ABU DHABI: Sri Lanka rode Dinesh Chandimal’s slow-burn 155 not out to 419 – their best total in six Tests – before Pakistan’s openers moved to 64 unbeaten by stumps. Though the match is more or less in the balance, thanks to Pakistan’s resurgence in the third session, Sri Lanka will also be pleased with their day’s work. Their fans had hoped their team would suck less in this series than they had against India; only the very optimistic would have thought them capable of failing to suck for quite this length of time.
Had their tail scrapped together 50 further runs after going to tea at 403 for 7, Sri Lanka could even have claimed to be in control of the contest. As it happened, Mohammad Abbas wiped out the lower order with reverse swing, before Shan Masood and Sami Aslam progressed steadily in the final 80 minutes of play. The left-arm wristspin of Lakshan Sandakan posed them occasional problems, but the remaining bowlers were comfortably negotiated.
But although Chandimal would have slept much easier if Sri Lanka had had a breakthrough, this was nevertheless his day. He was somewhat inert in the morning session, hitting two runs off his first 20 balls, but warmed to his work eventually, moving from 60 to 109 inside the extended first session. Where at other times, Chandimal has celebrated a triple-figure score by completing a lap of the field, more or less, this was a more restrained celebration, to go with the mature ethos of the innings. At times, he was barely watchable, deadbatting ball after ball, and poking unambitiously to fielders, but the innings was invaluable to his team. The slow rate of his progress also means Yasir Shah – Sri Lanka’s tormentor in the 2015 series between these sides – has been made to deliver a mammoth 57 overs. Sri Lanka have had moderate success after tiring Yasir out, in the past.
After lunch, when Sri Lanka sought to gain a tighter grip on the match, Chandimal briefly showcased his old adventurous avatar. Dusting off his rapid reverse-sweep, he slapped Yasir behind point for four. Next ball, he socked him over mid off for another four.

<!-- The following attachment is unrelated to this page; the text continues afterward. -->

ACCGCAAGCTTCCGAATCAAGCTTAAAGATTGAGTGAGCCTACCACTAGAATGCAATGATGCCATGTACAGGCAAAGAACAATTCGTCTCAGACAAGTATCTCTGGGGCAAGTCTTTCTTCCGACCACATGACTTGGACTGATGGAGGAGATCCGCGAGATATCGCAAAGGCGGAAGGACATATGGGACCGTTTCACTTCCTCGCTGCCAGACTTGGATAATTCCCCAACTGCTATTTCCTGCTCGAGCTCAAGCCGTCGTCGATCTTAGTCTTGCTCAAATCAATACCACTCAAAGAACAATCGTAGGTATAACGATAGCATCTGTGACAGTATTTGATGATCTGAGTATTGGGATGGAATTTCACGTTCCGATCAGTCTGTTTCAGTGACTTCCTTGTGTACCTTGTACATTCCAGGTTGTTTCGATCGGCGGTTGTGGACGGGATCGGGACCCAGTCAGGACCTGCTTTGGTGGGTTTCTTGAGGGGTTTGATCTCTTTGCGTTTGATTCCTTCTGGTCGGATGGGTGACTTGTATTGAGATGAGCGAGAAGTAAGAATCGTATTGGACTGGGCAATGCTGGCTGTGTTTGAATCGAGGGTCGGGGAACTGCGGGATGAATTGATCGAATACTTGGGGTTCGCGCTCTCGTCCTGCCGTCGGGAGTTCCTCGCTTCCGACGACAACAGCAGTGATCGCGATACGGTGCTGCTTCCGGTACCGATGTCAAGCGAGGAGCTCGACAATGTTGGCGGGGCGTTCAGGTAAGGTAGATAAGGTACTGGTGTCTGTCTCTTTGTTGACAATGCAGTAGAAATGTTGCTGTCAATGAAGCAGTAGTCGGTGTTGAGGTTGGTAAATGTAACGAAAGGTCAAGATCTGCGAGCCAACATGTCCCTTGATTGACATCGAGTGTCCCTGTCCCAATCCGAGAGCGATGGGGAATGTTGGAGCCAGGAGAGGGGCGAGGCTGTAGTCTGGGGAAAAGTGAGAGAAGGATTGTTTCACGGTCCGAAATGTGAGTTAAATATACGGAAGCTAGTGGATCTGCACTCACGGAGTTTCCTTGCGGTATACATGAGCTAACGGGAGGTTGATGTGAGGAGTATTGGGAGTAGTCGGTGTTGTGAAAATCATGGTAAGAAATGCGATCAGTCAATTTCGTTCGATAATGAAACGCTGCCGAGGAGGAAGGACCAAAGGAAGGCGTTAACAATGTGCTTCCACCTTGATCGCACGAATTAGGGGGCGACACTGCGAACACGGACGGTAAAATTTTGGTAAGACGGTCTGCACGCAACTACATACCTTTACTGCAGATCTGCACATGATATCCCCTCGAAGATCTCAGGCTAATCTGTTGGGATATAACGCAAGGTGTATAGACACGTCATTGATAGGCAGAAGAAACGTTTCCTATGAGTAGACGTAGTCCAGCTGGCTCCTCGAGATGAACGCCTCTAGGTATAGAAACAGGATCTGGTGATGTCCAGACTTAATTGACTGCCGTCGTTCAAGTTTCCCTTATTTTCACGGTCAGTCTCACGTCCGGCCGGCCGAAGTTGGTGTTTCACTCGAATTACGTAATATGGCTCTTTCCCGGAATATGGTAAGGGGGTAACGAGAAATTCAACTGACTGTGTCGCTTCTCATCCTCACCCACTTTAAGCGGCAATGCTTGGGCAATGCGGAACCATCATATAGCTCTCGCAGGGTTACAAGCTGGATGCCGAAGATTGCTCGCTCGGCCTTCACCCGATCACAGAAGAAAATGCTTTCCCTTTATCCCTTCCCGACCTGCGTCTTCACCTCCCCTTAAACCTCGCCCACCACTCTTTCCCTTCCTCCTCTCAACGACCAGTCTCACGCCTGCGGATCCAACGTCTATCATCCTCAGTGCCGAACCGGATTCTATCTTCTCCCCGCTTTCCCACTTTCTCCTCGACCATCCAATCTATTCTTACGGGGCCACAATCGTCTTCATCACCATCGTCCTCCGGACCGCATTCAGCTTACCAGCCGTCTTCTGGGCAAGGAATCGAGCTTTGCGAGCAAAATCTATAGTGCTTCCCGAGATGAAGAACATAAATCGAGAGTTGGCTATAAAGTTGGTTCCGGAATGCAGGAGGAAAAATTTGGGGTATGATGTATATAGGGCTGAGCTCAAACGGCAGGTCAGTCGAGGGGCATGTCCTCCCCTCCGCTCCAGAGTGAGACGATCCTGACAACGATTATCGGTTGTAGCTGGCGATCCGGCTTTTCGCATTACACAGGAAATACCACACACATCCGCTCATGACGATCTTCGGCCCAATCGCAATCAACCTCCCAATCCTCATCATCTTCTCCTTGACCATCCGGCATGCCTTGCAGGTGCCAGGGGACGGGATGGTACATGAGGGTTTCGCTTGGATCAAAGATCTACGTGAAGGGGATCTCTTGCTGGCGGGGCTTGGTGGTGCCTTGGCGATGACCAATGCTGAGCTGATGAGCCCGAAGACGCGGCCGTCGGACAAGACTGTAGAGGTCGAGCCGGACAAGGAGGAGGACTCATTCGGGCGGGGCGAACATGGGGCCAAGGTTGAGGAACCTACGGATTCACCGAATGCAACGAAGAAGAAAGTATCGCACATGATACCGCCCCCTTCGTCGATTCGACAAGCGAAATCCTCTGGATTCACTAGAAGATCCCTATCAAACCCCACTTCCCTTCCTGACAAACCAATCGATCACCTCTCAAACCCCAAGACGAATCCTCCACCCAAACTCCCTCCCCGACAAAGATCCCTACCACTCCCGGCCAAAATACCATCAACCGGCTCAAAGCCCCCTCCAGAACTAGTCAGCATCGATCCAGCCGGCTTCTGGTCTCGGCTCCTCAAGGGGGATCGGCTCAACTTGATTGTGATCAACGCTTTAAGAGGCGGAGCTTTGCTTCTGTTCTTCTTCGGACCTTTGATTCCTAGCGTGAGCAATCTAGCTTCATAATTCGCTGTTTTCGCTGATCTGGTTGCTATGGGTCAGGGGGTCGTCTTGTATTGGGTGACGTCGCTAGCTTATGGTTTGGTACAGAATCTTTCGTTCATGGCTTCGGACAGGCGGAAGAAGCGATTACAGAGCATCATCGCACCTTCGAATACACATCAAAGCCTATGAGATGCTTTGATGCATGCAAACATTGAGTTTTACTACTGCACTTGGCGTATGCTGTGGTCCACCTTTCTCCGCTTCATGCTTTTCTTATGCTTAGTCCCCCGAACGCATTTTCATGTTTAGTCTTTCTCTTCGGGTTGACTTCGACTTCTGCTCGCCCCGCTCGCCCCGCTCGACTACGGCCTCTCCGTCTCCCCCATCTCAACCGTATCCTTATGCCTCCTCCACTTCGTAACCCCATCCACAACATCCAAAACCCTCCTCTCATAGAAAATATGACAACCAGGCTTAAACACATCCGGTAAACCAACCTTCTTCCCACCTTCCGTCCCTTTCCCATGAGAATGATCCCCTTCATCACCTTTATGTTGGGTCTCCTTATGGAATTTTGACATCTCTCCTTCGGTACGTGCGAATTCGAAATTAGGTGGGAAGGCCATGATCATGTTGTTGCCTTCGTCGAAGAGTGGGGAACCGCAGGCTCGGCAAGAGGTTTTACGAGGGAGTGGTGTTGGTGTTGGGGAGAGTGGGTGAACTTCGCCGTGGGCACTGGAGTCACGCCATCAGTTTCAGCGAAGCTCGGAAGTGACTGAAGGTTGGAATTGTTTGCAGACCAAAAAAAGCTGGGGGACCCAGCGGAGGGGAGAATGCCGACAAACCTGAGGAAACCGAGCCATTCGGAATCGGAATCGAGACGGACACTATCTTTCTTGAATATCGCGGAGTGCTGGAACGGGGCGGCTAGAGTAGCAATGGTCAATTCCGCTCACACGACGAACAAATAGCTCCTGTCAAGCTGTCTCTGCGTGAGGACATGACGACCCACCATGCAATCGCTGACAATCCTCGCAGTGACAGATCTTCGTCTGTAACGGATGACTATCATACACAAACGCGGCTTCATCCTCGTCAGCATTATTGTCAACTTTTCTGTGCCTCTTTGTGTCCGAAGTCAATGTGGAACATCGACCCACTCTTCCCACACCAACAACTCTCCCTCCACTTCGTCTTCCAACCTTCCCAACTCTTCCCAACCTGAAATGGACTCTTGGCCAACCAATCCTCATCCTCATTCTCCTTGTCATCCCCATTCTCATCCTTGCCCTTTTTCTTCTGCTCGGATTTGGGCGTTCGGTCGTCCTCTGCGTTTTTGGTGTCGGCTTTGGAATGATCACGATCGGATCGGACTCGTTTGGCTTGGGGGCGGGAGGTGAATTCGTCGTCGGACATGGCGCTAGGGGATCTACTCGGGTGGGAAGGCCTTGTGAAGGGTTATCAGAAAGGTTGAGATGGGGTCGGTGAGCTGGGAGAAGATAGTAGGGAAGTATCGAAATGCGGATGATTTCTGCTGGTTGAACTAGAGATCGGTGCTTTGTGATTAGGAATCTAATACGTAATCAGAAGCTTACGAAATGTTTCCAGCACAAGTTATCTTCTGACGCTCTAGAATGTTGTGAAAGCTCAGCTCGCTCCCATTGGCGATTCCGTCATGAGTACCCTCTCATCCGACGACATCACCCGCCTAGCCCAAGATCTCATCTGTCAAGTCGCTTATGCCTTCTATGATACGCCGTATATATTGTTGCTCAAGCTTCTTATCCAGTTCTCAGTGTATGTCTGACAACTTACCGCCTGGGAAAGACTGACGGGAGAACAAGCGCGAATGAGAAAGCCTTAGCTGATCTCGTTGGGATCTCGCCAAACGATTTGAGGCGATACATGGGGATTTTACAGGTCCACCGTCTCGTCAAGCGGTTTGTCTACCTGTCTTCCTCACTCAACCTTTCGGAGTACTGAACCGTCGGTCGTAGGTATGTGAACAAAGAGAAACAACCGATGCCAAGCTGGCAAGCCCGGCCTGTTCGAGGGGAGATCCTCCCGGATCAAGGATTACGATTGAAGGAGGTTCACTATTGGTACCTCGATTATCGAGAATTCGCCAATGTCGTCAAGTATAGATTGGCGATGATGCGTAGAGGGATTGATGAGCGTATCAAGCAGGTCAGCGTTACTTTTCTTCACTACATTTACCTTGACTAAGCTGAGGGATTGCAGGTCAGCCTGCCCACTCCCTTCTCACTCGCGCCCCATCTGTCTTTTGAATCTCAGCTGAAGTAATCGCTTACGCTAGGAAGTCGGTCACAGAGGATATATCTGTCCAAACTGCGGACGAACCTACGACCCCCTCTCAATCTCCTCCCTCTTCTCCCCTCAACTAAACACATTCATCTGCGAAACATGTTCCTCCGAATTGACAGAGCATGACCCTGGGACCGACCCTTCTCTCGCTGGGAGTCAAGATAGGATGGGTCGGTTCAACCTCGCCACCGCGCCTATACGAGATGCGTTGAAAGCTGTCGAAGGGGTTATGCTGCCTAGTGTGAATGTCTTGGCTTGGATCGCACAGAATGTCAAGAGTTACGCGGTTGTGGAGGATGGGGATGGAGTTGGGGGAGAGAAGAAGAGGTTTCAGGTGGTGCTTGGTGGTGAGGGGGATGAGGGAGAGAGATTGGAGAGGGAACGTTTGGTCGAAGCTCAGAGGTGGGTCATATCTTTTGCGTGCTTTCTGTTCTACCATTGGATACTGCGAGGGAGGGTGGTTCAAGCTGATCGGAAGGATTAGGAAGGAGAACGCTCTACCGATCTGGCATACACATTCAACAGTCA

In the morning, Chandimal had left the lion’s share of run-scoring to Niroshan Dickwella. Having begun the day on 42, Dickwella needed only four balls to progress to his fifty. He was not, on this occasion, reckless, as he sometimes tends to be. Merely positive: constantly searching for scoring opportunities – particularly the singles and twos. Balls skidded past the cordon after taking a thick outside edge, other deliveries were scythed to the backward-point rope, and when Yasir came into the attack, Dickwella even ventured the reverse-sweep against the turn, and collected a boundary with that shot. Generally, though, he seemed the more comfortable of the two men at the crease. That is, until he got to 83 – his highest Test score – and Hasan Ali got one to jag in off the seam. The ball would take the inside edge and clatter into the stumps. The stand between himself and his captain had been worth 134, and would remain the best of the innings.
For Pakistan, the first two sessions contained several significant frustrations. Twice they thought they had Dilruwan Perera, having kept him scoreless for 32 balls. Both times, the umpire had ruled him out lbw, only for reviews to show Perera had edged the ball both times – incredibly faintly on the second occasion. In fact, Perera had himself seemed unaware that the bat made contact, and only reviewed because he thought the ball was missing the stumps. Umpire Richard Kettleborough even showed obvious displeasure at his colleague’s over-turning of his on-field decision. Agencies
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